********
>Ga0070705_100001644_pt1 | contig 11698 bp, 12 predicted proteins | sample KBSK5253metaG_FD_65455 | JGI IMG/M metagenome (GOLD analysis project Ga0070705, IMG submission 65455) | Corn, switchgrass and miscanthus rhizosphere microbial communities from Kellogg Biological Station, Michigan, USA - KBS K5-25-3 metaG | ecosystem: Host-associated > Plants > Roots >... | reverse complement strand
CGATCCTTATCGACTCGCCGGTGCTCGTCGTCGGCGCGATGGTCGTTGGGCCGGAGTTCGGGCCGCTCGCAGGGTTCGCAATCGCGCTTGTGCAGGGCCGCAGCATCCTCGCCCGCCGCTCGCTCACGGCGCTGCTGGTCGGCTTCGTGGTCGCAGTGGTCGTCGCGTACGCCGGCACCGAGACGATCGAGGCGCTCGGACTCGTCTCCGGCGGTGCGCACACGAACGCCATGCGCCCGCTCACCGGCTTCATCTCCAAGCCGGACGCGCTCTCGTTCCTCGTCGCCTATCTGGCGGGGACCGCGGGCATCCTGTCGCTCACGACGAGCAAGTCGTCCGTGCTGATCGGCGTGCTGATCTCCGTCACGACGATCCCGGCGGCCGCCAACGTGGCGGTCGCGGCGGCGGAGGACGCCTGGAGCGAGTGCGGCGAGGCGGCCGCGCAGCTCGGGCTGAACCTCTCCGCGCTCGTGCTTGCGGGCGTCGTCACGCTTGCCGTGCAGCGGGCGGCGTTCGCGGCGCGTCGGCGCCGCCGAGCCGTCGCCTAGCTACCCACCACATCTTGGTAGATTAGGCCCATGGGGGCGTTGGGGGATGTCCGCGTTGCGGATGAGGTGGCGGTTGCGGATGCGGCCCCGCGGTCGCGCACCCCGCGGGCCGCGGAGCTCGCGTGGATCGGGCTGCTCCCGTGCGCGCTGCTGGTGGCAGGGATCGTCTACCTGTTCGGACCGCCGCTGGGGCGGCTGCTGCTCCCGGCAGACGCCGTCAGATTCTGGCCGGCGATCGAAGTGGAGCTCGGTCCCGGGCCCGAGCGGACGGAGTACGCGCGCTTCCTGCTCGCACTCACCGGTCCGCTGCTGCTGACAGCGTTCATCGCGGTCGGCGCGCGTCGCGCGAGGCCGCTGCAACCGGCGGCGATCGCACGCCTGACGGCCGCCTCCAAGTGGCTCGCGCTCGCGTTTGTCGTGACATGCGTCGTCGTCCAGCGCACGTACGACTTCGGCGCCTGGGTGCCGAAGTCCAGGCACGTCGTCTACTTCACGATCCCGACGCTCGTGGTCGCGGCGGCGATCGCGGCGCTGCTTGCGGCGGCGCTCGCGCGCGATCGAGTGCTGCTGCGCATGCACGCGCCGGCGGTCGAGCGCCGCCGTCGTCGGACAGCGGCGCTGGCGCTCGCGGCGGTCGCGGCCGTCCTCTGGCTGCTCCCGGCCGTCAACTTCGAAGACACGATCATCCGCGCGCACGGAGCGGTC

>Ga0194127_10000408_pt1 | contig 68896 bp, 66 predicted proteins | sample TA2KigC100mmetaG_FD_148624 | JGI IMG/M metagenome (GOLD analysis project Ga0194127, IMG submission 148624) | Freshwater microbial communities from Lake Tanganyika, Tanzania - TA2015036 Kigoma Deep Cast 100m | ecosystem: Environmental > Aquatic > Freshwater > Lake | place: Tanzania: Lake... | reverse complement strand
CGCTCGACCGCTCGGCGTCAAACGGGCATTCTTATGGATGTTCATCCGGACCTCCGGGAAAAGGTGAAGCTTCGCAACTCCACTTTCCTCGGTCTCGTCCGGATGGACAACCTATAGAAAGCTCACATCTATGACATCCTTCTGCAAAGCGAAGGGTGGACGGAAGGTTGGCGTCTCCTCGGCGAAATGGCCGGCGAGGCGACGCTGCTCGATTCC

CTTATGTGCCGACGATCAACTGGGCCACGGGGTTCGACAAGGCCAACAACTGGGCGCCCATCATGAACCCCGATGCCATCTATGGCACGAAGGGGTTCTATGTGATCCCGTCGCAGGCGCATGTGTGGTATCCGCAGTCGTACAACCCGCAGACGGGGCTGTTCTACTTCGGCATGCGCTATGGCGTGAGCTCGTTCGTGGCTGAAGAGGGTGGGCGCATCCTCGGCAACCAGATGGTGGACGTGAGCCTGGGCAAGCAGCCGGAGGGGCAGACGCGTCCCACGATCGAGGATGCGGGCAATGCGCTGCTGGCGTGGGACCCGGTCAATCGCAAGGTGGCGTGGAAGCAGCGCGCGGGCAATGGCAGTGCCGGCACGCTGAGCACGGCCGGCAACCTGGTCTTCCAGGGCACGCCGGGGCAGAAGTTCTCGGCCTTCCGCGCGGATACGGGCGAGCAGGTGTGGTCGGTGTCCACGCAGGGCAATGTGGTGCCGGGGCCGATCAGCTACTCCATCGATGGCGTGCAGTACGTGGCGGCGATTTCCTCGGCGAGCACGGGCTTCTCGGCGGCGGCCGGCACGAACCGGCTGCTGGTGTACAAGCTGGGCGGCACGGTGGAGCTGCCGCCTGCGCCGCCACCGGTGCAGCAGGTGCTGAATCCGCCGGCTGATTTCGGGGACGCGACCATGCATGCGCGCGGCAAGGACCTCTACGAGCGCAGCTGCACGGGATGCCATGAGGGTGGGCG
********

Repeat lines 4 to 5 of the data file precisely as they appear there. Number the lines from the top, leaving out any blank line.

CGCTCGACCGCTCGGCGTCAAACGGGCATTCTTATGGATGTTCATCCGGACCTCCGGGAAAAGGTGAAGCTTCGCAACTCCACTTTCCTCGGTCTCGTCCGGATGGACAACCTATAGAAAGCTCACATCTATGACATCCTTCTGCAAAGCGAAGGGTGGACGGAAGGTTGGCGTCTCCTCGGCGAAATGGCCGGCGAGGCGACGCTGCTCGATTCC

CTTATGTGCCGACGATCAACTGGGCCACGGGGTTCGACAAGGCCAACAACTGGGCGCCCATCATGAACCCCGATGCCATCTATGGCACGAAGGGGTTCTATGTGATCCCGTCGCAGGCGCATGTGTGGTATCCGCAGTCGTACAACCCGCAGACGGGGCTGTTCTACTTCGGCATGCGCTATGGCGTGAGCTCGTTCGTGGCTGAAGAGGGTGGGCGCATCCTCGGCAACCAGATGGTGGACGTGAGCCTGGGCAAGCAGCCGGAGGGGCAGACGCGTCCCACGATCGAGGATGCGGGCAATGCGCTGCTGGCGTGGGACCCGGTCAATCGCAAGGTGGCGTGGAAGCAGCGCGCGGGCAATGGCAGTGCCGGCACGCTGAGCACGGCCGGCAACCTGGTCTTCCAGGGCACGCCGGGGCAGAAGTTCTCGGCCTTCCGCGCGGATACGGGCGAGCAGGTGTGGTCGGTGTCCACGCAGGGCAATGTGGTGCCGGGGCCGATCAGCTACTCCATCGATGGCGTGCAGTACGTGGCGGCGATTTCCTCGGCGAGCACGGGCTTCTCGGCGGCGGCCGGCACGAACCGGCTGCTGGTGTACAAGCTGGGCGGCACGGTGGAGCTGCCGCCTGCGCCGCCACCGGTGCAGCAGGTGCTGAATCCGCCGGCTGATTTCGGGGACGCGACCATGCATGCGCGCGGCAAGGACCTCTACGAGCGCAGCTGCACGGGATGCCATGAGGGTGGGCG